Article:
Farmers bearing the brunt of climate change

Devastation caused by the torrential rain due to climate change

DEMA YESHI | Thimphu

Most places in Bhutan are prone to disasters such as flood, land erosion and windstorms. The causes of these catastrophes are due to unstable weather, topography and disproportionate foundation of the soil. Over the decades, these natural calamities have wreaked havoc and caused undue damages to lives and properties.

According to climate expert Om Katel, Bhutan has high degree of exposure to different hazards and disasters such as flooding, landslides, windstorms and others. Owing to the diverse landforms and topographical variations, rural areas are highly vulnerable to landslides and soil erosion while urban areas are specifically vulnerable to floods.

Data show that about 70% to 80% of the total rainfall received in Bhutan is received in just four months. These four summer months are critical and disrupt transportation and communication.

In the recent past, the precipitation pattern has changed and such changing precipitation pattern triggers more landslides due to which our country is becoming more vulnerable to climate change impacts. In addition to the precipitation patterns, the extreme events are significantly increasing.

These extreme events, such as storms and flooding, pose risks to our infrastructure, lives and livelihoods. On the other hand, our agricultural lands are highly vulnerable as they are either located along the drainage basins or high up on steep slopes with a high risk of erosion.

However, it is important to understand that different parts of the country are vulnerable to different climate induced hazards. For instance, based on the study by UNDP, Mongar, Punakha, Samtse and Sarpang dzongkhags are highly vulnerable to climatic hazards, while the risks and hazards are different to different dzongkhags.

This does not mean that other dzongkhags are not affected by climate change impacts but are affected at a different scale and spatial distributions. Samtse Dzongkhag is highly vulnerable to landslides and flooding while fire hazards are relatively more in Mongar Dzongkhag.

Amongst the dzongkhags, Samdrupjongkhar which is located in the sub-tropical rainforest zone is one of the most prone areas to flood due to excessive rain.

As per the Department of Disaster Management inadequate river protection wall, temporary settlement along river banks, poor quality of constructions and absence of early warning system, lack of community awareness on its vulnerability, absence of hazard identification maps are some of the shortcomings.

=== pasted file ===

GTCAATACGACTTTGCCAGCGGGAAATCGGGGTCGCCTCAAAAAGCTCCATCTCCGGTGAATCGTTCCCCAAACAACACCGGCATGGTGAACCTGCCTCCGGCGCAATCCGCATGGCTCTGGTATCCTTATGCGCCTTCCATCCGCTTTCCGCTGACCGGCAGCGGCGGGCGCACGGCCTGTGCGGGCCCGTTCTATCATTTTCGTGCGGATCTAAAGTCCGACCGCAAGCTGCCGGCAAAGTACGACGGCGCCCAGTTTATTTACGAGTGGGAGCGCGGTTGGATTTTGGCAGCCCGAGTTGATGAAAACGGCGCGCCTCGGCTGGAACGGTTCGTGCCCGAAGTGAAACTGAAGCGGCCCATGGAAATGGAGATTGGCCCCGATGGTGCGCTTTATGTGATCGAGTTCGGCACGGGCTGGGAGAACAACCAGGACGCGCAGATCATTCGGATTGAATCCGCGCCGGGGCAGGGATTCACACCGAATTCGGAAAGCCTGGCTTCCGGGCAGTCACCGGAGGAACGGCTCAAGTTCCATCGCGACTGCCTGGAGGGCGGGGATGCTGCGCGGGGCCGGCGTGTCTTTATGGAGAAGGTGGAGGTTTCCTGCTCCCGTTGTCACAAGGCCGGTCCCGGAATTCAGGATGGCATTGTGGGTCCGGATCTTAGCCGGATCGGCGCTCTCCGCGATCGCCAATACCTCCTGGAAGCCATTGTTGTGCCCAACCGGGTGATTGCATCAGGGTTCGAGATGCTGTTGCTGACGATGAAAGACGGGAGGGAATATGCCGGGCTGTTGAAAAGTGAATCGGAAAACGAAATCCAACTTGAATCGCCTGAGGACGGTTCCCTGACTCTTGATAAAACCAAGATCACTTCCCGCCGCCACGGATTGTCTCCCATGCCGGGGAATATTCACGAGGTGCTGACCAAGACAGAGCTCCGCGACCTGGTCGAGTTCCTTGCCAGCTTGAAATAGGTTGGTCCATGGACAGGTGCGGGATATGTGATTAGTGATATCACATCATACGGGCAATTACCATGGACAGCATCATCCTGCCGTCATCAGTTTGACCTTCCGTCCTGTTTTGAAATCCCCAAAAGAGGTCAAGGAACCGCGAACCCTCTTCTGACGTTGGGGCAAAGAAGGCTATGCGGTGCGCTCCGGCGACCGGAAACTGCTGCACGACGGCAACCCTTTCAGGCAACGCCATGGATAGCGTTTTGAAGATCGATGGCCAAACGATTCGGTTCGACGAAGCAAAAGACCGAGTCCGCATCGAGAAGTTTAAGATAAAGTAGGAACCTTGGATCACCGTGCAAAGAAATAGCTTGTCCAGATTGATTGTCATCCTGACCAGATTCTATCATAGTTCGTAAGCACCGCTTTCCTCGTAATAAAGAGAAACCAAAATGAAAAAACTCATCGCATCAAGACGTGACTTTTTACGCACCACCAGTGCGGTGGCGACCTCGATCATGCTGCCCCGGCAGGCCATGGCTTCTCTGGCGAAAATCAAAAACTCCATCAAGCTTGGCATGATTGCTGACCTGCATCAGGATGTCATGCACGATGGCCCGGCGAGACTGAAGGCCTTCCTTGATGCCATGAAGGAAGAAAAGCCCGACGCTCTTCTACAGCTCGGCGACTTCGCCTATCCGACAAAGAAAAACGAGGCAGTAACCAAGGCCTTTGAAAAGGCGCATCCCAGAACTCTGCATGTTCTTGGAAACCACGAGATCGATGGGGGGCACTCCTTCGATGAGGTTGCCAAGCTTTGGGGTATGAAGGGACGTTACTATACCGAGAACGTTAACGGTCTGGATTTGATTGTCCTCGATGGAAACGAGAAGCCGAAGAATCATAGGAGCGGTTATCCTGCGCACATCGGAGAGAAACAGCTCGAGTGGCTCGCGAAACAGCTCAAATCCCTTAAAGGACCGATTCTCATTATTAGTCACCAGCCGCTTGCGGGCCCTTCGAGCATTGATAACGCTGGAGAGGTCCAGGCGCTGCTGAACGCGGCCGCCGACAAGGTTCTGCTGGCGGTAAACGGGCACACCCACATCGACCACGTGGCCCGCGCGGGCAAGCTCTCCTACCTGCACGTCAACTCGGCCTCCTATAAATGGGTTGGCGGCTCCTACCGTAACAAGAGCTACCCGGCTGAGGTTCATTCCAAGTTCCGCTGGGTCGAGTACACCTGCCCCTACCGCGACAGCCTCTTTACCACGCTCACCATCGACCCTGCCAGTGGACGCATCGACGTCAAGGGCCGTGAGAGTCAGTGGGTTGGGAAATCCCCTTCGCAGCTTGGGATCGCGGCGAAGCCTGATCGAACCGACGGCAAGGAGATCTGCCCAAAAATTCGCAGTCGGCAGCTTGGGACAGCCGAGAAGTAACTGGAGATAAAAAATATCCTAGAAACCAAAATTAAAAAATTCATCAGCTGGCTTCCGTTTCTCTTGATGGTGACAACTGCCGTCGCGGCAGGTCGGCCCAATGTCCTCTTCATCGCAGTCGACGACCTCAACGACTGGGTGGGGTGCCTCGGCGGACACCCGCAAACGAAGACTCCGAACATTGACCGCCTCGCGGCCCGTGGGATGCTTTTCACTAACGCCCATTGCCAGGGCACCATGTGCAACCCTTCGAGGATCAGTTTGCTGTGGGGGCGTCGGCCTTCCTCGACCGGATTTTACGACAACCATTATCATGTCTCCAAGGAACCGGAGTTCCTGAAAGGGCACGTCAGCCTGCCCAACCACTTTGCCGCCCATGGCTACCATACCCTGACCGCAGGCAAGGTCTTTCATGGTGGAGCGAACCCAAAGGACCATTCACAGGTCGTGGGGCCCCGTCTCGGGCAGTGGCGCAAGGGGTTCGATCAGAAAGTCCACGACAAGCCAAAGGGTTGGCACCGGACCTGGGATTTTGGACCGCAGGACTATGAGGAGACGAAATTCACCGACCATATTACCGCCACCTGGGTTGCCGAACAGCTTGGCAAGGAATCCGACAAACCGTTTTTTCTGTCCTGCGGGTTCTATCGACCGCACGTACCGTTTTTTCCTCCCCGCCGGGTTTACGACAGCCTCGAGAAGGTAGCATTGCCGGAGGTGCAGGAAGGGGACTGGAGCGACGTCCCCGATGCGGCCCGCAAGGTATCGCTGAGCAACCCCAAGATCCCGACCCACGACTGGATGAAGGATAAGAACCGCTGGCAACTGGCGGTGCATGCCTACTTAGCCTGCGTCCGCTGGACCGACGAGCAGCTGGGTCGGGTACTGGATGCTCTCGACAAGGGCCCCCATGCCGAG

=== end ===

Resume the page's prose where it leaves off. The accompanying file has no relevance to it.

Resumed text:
In addition, building settlements in low-lying and flood prone areas near river banks, in storm water/ natural drainage pathways, absence of storm water drainage system, unplanned development and lack of insurance in case of flood damages are some of the other causes.

In August this year, a thirty-five-year-old mother and her three-year-old daughter lost their lives due to flood in Benporung village in Wangphu Gewog,. According to the husband of the deceased, Nidup Phuntsho, tremendous and premature pouring of rain in the summer are due to climate change.

He also said that heavy and untimely rain has caused several tragedies and poses great risks to their lives and properties. He added that timely flood awareness programs will help save many lives and reduce damages.

A similar tragedy occurred to 48-year-old Tshering Yangzom from Gomdar gewog, where her house was buried by muck following a flood incident.

According to former dzongkhag disaster management officer Yonten Phubtsho, predicting weather phenomenon has become erratic due to the changing climate and weather patterns due to climate change. He said low lying places like Samdrupcholing and Samrang Gewogs have particularly become more prone to disasters such as floods.  

The Dzongkhag chief agriculture officer, Saha Bir Rai, also said that farmers have been increasingly affected by climate change as crops and fruits’ growth have been hampered over the years. He, however, added that the dzongkhag officials intervene and try to mitigate the issues.

55-year-old Tashi Lhamo from Lauri gewog also shared that the rainfalls have become erratic and untimely. She added that the weather has also become hotter compared to the past.

In 2022, five people lost their lives while five households lost their paddy yields. Similarly, in 2019 two houses were washed way through floods while the Gewog Meeting Hall of Gomdar was completely damaged and farm roads eroded.

In 2009, 1.0842 acres of farm land, 400 arecanut trees, and maize and paddy field were destroyed while the farm road from Phuntshogthang to Dungkarling was damaged. In 2010, 3 houses affected, 3.05 acres of wet land destroyed.

The damages have increased over the years and farmers living in these rural pockets are increasingly feeling the brunt of this change in climate for which they do not play any role.

The story is funded by Bhutan Media Foundation’s climate change reporting grant.